3. In the new window, select the option Humanoid for the attribute Animation Type and click on Apply.
  4. Click on the Animations tab, and then click on the label idle, this will provide information on the idle clip.
  5. Scroll down the window, check the box for the attribute Loop Pose, and click on Apply to apply this change (you will need to scroll down to locate this button).
  6. In the Project view, click on the arrow located to the left (or right, depending on how much we have zoomed-in within this window) of the prefab Zombie@idle; it will reveal items included in this prefab, including an animation called idle, symbolized by a gray box with a white triangle.
  7. Make sure that the Animator window is active and drag this animation (idle) to the Animator window.
  8. This will create an idle state, and this state will be colored in orange, which means that it is the default state for our character. Rename this state Idle (upper case I) using the Inspector.
  9. Play the scene and check that the character is in an idle state.
  10. Repeat steps 1-9 for the prefab Zombie@walkForward and create a state called WalkForward. To test the second animation, we can temporarily set the state walkForward to be the default state by right-clicking on the walkForward state in the Animator window, and selecting Set As Default. Once we have tested this animation, set the state Idle as the default state.

While the zombie is animated properly, you may notice that the camera on the First Person Controller might be too high. You will address this by changing the height of the camera so that it is at eye-level. In the Hierarchy view, select the object Main Camera that is located with the object First Person Controller and change its position to (x=0, y=0.5, z=0).

We now have two animations. At present, the character is in the Idle state, and we need to de fine triggers or conditions for the character to start or stop walking toward the player. In this game, we will have enemies with different degrees of intelligence. This first type will follow the user when it sees the user, is close to the user, or is being attacked by the user.

The Animator window will help to create animations and to apply transition conditions and blending between them so that transitions between each animation are smoother. To move around this window, we can hold the Alt key while simultaneously dragging-and-dropping the mouse. We can also select states by clicking on them or de fining a selection area (drag-and-drop the mouse to define the area). If needed, it is also possible to maximize this window using the icon located at its top-right corner.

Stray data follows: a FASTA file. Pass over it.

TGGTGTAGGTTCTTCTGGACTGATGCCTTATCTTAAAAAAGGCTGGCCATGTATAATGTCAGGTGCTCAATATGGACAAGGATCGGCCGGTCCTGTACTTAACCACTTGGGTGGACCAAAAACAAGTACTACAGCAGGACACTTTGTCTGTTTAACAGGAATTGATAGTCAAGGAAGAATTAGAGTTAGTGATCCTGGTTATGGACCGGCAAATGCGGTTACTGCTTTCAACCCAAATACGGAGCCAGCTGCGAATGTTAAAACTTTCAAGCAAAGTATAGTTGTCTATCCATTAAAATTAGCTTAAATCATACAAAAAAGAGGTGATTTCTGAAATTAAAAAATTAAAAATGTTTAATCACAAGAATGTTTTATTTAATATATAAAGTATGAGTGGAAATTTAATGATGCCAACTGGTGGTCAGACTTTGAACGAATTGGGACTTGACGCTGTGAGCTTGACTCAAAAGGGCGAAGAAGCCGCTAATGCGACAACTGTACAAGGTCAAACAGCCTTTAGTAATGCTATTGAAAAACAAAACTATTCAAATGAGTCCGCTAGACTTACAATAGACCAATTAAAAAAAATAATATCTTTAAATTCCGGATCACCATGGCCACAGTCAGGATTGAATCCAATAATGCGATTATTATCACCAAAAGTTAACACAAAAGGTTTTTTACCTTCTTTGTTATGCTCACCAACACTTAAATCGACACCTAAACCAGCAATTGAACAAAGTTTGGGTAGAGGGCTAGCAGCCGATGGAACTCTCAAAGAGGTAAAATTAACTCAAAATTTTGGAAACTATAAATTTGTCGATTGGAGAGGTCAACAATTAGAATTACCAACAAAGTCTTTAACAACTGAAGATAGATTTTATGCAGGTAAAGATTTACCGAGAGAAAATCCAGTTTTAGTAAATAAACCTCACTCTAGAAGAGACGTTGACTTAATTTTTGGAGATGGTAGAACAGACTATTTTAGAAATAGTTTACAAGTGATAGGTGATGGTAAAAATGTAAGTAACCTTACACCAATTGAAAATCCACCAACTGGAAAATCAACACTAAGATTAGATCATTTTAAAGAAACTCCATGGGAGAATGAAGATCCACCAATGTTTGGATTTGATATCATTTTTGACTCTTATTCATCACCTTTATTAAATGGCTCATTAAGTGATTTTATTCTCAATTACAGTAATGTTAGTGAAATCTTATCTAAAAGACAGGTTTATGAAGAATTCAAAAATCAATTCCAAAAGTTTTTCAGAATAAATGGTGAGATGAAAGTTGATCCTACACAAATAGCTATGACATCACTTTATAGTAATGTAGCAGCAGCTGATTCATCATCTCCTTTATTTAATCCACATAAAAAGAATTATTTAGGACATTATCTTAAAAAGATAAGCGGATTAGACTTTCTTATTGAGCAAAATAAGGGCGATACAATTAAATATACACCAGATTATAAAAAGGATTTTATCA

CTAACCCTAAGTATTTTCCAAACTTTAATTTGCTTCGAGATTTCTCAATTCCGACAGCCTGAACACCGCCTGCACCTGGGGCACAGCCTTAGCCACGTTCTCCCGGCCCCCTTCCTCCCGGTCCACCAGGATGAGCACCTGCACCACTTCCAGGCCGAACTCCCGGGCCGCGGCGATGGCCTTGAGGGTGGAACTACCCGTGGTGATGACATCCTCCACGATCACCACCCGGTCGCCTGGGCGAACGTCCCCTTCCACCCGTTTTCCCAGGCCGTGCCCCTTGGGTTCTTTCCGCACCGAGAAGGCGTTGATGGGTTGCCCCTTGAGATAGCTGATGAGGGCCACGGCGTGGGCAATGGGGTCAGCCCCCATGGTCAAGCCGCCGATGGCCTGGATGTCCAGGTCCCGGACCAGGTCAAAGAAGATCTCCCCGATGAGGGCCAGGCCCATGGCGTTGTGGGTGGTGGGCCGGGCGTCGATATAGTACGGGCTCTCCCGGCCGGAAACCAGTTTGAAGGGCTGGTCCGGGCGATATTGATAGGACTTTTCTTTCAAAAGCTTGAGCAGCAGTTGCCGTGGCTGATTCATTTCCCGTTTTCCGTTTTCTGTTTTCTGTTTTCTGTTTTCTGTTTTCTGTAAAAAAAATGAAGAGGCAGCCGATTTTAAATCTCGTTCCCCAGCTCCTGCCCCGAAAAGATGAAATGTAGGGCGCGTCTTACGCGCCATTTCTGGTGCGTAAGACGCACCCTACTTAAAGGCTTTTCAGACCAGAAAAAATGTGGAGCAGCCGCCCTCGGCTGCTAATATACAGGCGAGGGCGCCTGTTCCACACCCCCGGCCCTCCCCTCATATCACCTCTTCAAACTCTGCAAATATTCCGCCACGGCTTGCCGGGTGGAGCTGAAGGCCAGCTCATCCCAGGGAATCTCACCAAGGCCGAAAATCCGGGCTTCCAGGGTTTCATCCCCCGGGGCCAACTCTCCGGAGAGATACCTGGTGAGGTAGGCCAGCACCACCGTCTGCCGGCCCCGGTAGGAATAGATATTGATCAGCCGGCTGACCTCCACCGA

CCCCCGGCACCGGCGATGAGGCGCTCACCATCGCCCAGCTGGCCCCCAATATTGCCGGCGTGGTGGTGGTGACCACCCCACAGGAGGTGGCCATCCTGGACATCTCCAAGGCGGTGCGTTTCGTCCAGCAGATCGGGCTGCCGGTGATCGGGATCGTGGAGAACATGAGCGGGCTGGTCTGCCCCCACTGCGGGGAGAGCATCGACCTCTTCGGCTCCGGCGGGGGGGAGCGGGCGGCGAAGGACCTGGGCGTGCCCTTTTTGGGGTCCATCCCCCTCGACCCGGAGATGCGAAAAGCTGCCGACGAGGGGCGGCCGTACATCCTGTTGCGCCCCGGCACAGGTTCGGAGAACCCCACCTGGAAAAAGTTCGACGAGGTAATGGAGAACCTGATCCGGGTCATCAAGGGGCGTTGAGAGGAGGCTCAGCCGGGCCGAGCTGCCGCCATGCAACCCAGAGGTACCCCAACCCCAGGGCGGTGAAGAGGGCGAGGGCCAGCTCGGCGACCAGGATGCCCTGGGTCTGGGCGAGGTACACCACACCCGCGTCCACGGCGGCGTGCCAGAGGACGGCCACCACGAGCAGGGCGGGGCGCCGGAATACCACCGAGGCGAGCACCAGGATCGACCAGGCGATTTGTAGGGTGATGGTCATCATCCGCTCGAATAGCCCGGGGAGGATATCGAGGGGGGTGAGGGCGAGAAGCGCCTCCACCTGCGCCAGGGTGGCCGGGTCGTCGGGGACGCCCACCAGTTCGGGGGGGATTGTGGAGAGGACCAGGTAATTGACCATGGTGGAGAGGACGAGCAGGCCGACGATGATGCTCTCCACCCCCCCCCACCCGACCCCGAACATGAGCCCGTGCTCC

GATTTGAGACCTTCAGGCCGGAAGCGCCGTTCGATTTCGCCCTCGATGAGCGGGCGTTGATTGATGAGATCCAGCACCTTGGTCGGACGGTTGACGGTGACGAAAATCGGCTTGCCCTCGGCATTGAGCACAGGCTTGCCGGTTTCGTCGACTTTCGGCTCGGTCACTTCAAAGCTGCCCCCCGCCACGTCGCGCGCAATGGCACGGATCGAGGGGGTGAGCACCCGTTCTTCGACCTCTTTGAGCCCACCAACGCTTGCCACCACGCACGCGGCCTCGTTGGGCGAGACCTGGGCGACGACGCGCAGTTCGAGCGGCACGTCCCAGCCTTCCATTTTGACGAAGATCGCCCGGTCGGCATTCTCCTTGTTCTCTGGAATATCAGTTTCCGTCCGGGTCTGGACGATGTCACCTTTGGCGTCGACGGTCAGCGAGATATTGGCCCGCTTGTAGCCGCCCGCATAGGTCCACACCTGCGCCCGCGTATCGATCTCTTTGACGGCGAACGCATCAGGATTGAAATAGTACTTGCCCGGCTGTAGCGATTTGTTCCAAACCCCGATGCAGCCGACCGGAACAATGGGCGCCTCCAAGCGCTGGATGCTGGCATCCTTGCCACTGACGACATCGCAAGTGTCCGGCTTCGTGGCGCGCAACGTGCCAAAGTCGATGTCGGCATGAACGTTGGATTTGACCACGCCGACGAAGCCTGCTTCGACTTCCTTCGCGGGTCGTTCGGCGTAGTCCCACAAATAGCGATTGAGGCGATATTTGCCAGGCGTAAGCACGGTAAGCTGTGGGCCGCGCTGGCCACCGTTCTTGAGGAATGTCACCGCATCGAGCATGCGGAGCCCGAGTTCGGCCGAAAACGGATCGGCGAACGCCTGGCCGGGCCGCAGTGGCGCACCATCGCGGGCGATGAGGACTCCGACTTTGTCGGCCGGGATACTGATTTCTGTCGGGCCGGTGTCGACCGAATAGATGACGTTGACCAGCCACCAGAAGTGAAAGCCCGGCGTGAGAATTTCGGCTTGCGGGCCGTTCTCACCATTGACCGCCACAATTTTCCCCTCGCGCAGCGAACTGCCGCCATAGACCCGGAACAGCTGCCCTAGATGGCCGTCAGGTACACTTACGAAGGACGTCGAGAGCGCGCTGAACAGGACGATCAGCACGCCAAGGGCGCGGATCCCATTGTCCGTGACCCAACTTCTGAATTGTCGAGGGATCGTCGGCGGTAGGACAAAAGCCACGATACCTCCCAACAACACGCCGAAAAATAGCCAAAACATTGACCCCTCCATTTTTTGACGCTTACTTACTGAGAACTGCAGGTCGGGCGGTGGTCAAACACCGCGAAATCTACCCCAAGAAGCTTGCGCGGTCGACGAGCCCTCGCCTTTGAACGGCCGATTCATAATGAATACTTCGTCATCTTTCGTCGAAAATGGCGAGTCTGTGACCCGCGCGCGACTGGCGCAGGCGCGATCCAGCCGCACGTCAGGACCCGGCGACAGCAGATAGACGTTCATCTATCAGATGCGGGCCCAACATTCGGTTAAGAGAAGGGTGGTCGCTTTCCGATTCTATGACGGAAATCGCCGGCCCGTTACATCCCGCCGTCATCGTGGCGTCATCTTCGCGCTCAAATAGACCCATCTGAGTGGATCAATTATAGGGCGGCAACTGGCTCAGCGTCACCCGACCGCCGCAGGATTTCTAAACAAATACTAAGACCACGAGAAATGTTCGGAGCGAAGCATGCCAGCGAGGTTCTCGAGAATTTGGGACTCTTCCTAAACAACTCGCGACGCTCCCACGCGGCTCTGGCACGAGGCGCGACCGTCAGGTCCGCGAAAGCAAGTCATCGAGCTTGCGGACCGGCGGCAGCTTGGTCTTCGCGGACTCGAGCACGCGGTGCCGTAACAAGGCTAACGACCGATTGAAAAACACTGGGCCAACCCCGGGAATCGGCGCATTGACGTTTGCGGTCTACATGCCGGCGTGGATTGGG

Creating parameters and transitions

First, let’s create transitions. Open the Animator window, right-click on the state labeled Idle, and select the option Make Transition from the contextual menu. This will create an arrow that symbolizes the transition from this state to another state. While this arrow is visible, click on the state labeled WalkForward. This will create a transition between the states WalkForward and Idle as illustrated in the following screenshot:

Repeat the last step to create a transition between the state WalkForward and Idle: right-click on the state labeled WalkForward, select the option Make Transition from the contextual menu, and click on the state labeled Idle.

Now that these transitions have been defined, we will need to specify how the animations will change from one state to the other. This will be achieved using parameters. In the Animator window, click on the + button located at the bottom-right corner of the window, as indicated in the following screenshot:

Doing so will display a contextual menu, from which we can choose the type of the parameter. Select the option Bool to create a Boolean parameter. A new window should now appear with a default name for our new parameter as illustrated in the following screenshot: change the name of the parameter to walking.

Now that the parameter has been defined, we can start defining transitions based on this parameter. Let’s start with the first transition from the Idle state to the Walkforward state:

  1. Select the transition from the Idle state to the Walkforward state (that is, click on the corresponding transition in the Animator window).
  2. If we look at the Inspector window, we can see that this object has several components, including Transitions and Conditions. Let’s focus on the Conditions component for the time being. We can see that the condition for the transition is based on a parameter called ExitTime and that the value is 0.98. This means that the transition will occur when the current animation has reached 98 percent completion. However, we would like to use the parameter labeled walking instead.
  3. Click on the parameter ExitTime, this should display other parameters that we can use for this transition.
  4. Select walking from the contextual menu and make sure that the condition is set to true as shown in the following screenshot:

  5. The process will be similar for the other transition (that is, from WalkForward to Idle), except that the condition for the transition for the parameter walking will be false: select the second transition (WalkForward to Idle) and set the transition condition of walking to false.

To check that the transitions are working, we can do the following:

  1. Play the scene and look at the Scene view (not the Game view).
  2. In the Animator window, change the parameter walking to true by checking the corresponding box, as highlighted in the following screenshot:

  3. Check that the zombie character starts walking; click on this box again to set the variable walking to false, check that the zombie stops walking, and stop the Play mode (Ctrl + P).

Adding basic AI to enemies

We have managed to set transitions for the animations and the state of the zombie from Idle to walking. To add some challenge to the game, we will equip this enemy with some AI and create a script that changes the state of the enemy from Idle to WalkForward whenever it sees the player. First, let’s allocate the predefined-tag player to First Person Controller: select First Person Controller from the Hierarchy window, and in the Inspector window, click on the drop-down menu to the right of the label Tag and select the tag Player.